h1

I Might Be A Redneck

March 31, 2017

I am a Texas redneck by birth. While others may get to say they are of Italian descent or maybe from Irish immigrants, or even proudly proclaim their Jewish heritage, I’m just a simple redneck. And further inquiry into my family background led to ancestors from remote regions of Kentucky, so I guess that makes me a hillbilly Texan redneck. My given name is Bob Earl…need any other proof?

Up until age 12 I had firmly planned to be a truck driver shipping oil (“awl”) cross-country, just like my dad, my uncle, and their dad (my pappy) before them. It was in my blood. It was my destiny. I’m thankful I became a sensitive artsy dude who loves to sing and draw and write. I am also thankful I lost my full-blown Texas accent when I moved out of the state for good at age 12.

Though I lost my accent (I can bring it back out at will, however), I can still spot a Texan by their first few syllables. Celebrity actors like Tommy Lee Jones and Matthew McConahghey are spot-on with their dialects (Ahright ahright ahright!).

I can also detect a big ol’ fake when I hear it in movies and on the telly. Actors are often cast and directed to speak a general “southern” accent, which usually ends up in some sort of exaggerated drawl that has no real facsimile of any regional southern dialect, of which there are a distinct many state-specific accents including:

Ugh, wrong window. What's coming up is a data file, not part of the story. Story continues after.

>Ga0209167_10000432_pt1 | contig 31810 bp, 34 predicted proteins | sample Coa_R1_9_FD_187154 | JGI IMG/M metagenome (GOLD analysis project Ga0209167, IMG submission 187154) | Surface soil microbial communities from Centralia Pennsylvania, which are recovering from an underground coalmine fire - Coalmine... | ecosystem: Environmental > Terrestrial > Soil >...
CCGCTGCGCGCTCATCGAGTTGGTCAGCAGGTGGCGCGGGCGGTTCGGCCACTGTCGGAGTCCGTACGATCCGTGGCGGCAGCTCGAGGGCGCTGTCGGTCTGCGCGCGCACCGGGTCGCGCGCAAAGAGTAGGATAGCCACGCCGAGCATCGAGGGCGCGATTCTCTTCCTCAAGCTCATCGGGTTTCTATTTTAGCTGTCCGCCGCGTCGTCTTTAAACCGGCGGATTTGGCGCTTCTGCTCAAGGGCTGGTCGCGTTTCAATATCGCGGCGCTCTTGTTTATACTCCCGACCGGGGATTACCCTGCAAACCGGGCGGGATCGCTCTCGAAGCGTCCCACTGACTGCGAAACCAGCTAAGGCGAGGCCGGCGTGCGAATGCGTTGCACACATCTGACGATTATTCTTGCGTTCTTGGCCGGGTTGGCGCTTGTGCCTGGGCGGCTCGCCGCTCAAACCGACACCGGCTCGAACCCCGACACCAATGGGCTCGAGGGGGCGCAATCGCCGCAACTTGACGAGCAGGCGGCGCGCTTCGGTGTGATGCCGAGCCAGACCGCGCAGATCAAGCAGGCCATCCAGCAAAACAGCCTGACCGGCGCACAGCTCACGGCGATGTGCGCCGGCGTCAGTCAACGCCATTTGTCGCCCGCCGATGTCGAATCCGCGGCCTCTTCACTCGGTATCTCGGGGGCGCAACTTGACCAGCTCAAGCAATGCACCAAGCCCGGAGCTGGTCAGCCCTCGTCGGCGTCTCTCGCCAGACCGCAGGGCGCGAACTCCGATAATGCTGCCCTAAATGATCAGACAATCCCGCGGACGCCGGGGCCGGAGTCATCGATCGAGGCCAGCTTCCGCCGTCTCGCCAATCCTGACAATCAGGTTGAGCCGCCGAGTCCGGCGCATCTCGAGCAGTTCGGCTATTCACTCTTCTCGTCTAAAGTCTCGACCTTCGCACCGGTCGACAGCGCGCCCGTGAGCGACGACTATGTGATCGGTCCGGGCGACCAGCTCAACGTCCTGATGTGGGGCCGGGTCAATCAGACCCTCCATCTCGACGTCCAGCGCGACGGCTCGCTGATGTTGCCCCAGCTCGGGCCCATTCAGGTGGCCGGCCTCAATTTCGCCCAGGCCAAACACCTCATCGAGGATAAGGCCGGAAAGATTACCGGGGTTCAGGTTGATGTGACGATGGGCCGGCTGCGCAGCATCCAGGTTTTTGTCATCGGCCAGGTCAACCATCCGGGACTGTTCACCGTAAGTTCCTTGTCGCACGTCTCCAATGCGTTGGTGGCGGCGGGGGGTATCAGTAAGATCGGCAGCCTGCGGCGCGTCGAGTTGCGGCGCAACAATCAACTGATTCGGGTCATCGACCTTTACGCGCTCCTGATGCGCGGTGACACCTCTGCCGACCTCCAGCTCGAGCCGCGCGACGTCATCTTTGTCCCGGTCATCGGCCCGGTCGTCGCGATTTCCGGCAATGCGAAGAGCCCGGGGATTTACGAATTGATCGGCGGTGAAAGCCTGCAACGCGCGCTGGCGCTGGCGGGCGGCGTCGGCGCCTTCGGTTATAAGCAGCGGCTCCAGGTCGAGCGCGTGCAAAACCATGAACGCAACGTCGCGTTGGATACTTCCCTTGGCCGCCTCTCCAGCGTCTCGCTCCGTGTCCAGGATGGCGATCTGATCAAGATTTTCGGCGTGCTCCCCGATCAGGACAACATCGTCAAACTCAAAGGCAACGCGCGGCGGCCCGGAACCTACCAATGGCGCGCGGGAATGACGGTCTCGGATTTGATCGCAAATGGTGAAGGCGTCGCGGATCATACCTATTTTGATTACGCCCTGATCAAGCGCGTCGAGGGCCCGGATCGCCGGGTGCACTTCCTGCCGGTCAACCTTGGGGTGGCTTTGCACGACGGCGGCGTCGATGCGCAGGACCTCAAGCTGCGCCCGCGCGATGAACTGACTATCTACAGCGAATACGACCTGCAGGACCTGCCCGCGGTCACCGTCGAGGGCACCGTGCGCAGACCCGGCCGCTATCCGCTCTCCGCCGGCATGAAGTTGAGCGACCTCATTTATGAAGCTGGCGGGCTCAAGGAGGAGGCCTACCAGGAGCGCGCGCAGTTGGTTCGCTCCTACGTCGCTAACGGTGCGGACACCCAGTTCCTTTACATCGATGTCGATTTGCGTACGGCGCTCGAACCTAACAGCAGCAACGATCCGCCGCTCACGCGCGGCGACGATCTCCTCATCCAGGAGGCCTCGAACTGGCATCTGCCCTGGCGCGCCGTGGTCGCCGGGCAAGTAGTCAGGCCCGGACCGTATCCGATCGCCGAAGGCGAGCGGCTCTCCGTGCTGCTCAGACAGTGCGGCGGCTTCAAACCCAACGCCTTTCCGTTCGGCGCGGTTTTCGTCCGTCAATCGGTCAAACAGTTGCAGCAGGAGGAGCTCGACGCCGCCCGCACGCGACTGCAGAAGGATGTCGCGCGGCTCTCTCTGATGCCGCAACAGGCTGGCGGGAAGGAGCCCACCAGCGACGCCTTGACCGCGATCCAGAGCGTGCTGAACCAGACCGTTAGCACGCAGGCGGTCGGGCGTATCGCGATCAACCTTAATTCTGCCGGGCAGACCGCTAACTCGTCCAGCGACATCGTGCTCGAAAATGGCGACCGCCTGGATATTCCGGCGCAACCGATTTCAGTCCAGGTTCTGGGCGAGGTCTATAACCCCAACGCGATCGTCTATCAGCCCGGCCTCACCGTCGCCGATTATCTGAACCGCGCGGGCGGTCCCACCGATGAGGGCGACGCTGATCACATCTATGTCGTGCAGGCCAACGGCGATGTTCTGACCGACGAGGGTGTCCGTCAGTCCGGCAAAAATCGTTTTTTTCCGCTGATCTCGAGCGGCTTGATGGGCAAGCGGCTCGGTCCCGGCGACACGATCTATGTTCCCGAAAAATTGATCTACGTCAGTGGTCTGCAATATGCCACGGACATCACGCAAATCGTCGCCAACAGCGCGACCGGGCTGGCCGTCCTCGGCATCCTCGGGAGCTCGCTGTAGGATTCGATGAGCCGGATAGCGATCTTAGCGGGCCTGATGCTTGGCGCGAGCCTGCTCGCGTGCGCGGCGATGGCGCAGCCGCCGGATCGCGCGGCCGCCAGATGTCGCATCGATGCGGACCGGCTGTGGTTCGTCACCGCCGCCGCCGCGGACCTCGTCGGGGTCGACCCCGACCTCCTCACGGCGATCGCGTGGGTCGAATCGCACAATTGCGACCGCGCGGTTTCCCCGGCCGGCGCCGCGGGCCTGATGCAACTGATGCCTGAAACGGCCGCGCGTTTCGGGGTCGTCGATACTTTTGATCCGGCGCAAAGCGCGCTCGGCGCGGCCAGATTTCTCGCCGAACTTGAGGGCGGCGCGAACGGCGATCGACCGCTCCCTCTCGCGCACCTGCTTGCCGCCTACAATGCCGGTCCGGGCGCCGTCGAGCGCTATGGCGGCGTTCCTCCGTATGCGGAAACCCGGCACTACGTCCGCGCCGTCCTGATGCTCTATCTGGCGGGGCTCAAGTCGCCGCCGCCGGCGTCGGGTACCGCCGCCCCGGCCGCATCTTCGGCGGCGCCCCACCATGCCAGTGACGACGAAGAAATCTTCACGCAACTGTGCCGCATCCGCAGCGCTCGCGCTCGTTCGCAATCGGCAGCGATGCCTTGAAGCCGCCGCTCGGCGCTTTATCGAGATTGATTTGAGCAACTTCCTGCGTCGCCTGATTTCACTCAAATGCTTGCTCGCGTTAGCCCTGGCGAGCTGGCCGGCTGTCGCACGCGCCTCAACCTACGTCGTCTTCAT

• Texan
  • Oklahoma
  • Arkansas
  • Louisiana Cajun
  • Mississippi
  • Alabama (thanks Forrest Gump)
  • Georgia
  • Carolina
  • Tennessee
  • Kentucky
  • Virginia/West Virginia

Left out is the general midwest accent which I simply label as “lazy speak”. I know this very well because after leaving Texas I ended up in Montana. Montanan’s don’t think they have an accent and they’re right. Midwesterners just kinda speak lazy, like they don’t open their mouth and don’t enunciate, much unlike a southern drawl that uses modified vowels and consonant elisions.

I have also been fortunate to have been a tour actor where I have studied and mentally catalogued regional dialects (which has come in handy for a few acting projects). I find it fun and fascinating to try and peg a dialect when I hear it to the appropriate state or nearest region.

But as for Texas, particularly west Texas, I can peg ‘em dead to rights. Here’s a short list of phrases with phonetic spelling that are a dead giveaway for a Texan:

“ahm headin’ tuh Seb’m leb’m” = I’m going to 7-Eleven

Hahbaht them Cahboehs?!” = How about America’s favorite NFL team, the Dallas Cowboys?

“Ah reck’n” = I suppose so

“slicker ‘n greased owl shit” = It’s very and slippery

“awl drillin’” = drilling for oil, also known as Texas Tea

“He’s crooked as a dawg’s hind leg” = that gentleman is up to no good

 “Don’ mess with Tyexas” = please do not say anything disparaging about my beloved home state

I miss Texas, or rather, “ah miss mah ol’ stowmpin’ grounds.”. It’s nice to get back and visit once in a while and unfold the old Texas drawl. But for now, “How ‘bout them Cowboys!”

Advertisements
%d bloggers like this: